In the final sewer meeting there was some discussion of a 'split Lansing' with relatively affluent neighborhoods in the south of the town that see themselves more a part of Ithaca than Lansing and more traditional families in the north that grew up here and want to maintain the character of the town they remember. Do you agree that there are 'two Lansings' and, if yes – or no, how does that impact your vision of how the Town should led by the Board? Also, if 'yes' is there a political divide in Lansing and how is that driving the campaign?
Let's go back to divisiveness. My main goal, if reelected, is to reduce the perception of polarity. To have people understand they have common goals and common benefits. That everybody can bring something to the table and strengthen our town.
In simplification you could say there are two Lansings and you could draw the line right there on Auburn Road right by the Town Hall. You could do that, but I don't think it's wise and I don't think it's healthy.
It also disenfranchises all the people in the middle. I don't think it's sensible, any time you look at data, to just look at the far ends of the spectrum. Yes we have a very loud end of the spectrum in conservative -- some might say Republican, but some might say 'old Lansing'. And we have people that have a more liberal or progressive vision of where we should be going. They might have some commonalities with Lansing.
But there is a whole spectrum of real people, you and I included, who can see benefits and strengths from the different groups. I think it's important that we have a common vision and we have some common language and we can problem-solve. We can keep a healthy, strong, traditional Lansing but also have some of the progressive things help support Lansing. Like having more solar, more sustainability, green concepts...
Speaking of green concepts, I'm definitely anti-fracking. I'm anti-fracking because of my understanding of geology in general. Specifically in theis area, I have a lot of background in clean water issues. When I was on the board before I was on the InterMunicipal Watershed organization when they were looking at goals for the whole county area. So I have a lot of background on that and I think that as we go forward in discussions about going from a fracking moratorium to a fracking ban -- that's my goal, to get to a ban -- in order to preserve this town's agricultural health, the health of future tourism, the wine industries...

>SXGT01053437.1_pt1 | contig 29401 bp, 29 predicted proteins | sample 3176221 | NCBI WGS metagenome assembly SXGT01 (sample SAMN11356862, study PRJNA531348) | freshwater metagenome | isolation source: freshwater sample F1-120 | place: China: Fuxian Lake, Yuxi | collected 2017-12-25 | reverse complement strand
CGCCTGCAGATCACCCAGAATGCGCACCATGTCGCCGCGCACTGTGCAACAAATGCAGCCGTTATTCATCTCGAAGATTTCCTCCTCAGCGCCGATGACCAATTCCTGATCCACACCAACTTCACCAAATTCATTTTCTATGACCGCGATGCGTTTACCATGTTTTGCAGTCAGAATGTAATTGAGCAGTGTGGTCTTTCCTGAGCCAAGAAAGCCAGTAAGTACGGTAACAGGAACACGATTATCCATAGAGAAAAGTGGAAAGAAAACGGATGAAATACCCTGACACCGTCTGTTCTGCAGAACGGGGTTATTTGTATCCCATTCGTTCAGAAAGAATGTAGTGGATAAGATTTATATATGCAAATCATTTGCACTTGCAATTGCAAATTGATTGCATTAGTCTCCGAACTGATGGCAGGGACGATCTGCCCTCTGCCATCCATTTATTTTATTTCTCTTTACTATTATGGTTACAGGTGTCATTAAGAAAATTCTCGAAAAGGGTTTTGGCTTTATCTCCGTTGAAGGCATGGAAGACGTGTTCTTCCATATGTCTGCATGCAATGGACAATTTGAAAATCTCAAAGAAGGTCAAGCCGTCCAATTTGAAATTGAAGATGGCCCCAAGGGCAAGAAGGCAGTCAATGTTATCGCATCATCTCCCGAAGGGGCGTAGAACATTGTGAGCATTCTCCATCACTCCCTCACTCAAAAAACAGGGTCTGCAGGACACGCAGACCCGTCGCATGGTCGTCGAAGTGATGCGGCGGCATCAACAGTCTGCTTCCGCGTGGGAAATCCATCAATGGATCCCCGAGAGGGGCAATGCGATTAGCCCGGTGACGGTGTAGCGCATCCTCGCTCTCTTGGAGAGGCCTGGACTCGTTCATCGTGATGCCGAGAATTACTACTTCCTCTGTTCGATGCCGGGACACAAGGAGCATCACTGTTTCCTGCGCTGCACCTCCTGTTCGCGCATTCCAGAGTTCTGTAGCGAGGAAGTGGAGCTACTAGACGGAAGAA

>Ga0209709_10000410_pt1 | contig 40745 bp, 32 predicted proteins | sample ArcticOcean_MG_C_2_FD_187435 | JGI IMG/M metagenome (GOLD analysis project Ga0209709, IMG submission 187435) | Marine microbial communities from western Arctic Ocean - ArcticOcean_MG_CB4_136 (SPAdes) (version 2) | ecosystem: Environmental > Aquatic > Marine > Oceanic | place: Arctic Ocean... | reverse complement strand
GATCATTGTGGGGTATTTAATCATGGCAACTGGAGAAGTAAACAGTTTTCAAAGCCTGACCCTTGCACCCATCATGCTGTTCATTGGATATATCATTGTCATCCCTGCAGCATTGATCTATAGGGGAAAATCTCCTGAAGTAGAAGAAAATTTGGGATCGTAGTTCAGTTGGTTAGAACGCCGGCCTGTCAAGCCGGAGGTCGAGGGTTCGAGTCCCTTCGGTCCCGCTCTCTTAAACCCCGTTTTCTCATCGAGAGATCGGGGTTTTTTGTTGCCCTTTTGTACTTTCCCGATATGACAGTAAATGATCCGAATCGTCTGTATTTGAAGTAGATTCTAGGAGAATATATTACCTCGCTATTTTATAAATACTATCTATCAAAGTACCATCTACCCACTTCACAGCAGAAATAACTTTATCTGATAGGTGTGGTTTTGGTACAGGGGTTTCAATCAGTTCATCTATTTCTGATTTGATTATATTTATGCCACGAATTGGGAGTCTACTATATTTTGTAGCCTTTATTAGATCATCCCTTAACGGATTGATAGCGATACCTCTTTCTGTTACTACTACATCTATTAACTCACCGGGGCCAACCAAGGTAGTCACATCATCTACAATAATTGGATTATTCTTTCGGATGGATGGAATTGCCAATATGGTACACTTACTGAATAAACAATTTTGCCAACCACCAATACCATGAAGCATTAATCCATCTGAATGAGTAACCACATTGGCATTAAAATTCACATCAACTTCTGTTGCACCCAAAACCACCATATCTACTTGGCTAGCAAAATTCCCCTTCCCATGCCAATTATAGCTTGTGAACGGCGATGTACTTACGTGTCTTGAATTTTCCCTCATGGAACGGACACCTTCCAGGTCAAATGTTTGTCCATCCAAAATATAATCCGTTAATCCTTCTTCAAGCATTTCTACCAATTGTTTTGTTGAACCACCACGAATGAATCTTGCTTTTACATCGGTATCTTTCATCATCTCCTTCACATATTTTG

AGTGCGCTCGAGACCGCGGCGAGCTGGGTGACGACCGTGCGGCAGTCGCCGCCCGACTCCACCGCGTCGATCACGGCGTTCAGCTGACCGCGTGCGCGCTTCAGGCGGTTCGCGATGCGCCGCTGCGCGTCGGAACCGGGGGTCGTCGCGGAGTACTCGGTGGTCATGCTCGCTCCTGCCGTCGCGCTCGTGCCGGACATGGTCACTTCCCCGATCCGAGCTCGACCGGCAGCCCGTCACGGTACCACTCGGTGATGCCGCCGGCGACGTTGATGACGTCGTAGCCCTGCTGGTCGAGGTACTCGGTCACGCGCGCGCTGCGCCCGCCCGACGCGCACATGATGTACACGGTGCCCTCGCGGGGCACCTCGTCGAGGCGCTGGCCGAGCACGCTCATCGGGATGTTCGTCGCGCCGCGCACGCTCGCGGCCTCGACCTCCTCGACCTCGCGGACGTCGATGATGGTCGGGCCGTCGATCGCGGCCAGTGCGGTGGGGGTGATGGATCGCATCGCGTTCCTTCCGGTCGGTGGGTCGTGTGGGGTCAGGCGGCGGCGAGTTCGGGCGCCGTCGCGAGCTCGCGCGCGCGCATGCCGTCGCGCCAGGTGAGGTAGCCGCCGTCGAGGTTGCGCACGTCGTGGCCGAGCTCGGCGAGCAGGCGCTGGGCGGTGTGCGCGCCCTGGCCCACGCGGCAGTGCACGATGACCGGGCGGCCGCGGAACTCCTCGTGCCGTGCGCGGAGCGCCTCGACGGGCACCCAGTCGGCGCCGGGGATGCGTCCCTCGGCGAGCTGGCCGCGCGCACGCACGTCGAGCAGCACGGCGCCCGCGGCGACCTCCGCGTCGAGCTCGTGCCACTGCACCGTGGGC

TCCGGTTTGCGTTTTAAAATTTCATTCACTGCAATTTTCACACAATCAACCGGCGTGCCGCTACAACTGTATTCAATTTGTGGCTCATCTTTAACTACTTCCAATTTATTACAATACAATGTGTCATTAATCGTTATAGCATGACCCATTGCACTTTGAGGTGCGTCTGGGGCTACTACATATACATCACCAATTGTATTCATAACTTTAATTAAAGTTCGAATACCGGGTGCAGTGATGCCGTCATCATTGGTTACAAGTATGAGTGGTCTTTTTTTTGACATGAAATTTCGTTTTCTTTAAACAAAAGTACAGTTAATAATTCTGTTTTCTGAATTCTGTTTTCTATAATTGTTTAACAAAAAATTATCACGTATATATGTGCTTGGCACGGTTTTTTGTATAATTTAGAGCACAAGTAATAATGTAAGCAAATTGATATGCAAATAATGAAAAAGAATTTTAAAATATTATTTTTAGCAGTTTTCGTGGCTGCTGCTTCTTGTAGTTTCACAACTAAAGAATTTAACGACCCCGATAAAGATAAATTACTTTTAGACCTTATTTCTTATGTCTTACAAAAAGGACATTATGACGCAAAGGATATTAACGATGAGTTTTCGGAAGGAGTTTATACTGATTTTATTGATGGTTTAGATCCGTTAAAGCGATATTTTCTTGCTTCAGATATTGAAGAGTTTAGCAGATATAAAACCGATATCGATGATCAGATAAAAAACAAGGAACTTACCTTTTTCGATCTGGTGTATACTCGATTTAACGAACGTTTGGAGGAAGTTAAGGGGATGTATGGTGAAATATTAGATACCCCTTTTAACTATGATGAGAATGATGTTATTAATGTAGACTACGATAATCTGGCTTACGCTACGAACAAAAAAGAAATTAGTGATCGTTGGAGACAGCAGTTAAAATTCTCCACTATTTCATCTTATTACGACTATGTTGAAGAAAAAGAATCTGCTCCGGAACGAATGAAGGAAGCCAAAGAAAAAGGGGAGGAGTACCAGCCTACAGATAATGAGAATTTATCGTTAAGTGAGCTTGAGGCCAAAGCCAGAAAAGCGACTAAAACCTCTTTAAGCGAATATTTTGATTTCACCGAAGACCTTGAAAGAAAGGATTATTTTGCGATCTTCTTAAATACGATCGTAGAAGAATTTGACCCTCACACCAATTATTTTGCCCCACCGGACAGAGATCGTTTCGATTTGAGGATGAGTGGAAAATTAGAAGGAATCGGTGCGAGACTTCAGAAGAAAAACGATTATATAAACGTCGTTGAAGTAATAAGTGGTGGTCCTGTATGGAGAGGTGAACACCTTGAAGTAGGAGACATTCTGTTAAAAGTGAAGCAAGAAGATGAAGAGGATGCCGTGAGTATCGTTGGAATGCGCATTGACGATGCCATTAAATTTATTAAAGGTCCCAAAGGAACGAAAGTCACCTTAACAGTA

We're going to have many more vineyards popping up in our town. But if we're going to have waste water from fracking that is loaded with radiation and metals... that vision is not consistent. The cows need clean water to drink. They need to make healthy milk for people to drink for the farmers to be viable. Even the micro industries like the small grocer cooperatives and farming. There are a lot of people in Lansing still on well water. We need clean water to drink.
While some people have told me that town taxes are too high I think most people agree that school and county taxes are the real culprits that are burdening property taxpayers. One of the most oft-sited justifications of the sewer and town center projects was to increase the tax base to mitigate the school tax rate for current property owners. Is it the town's job to do something about school taxes (if no, whose is it)? And what should the responsible entities do about it?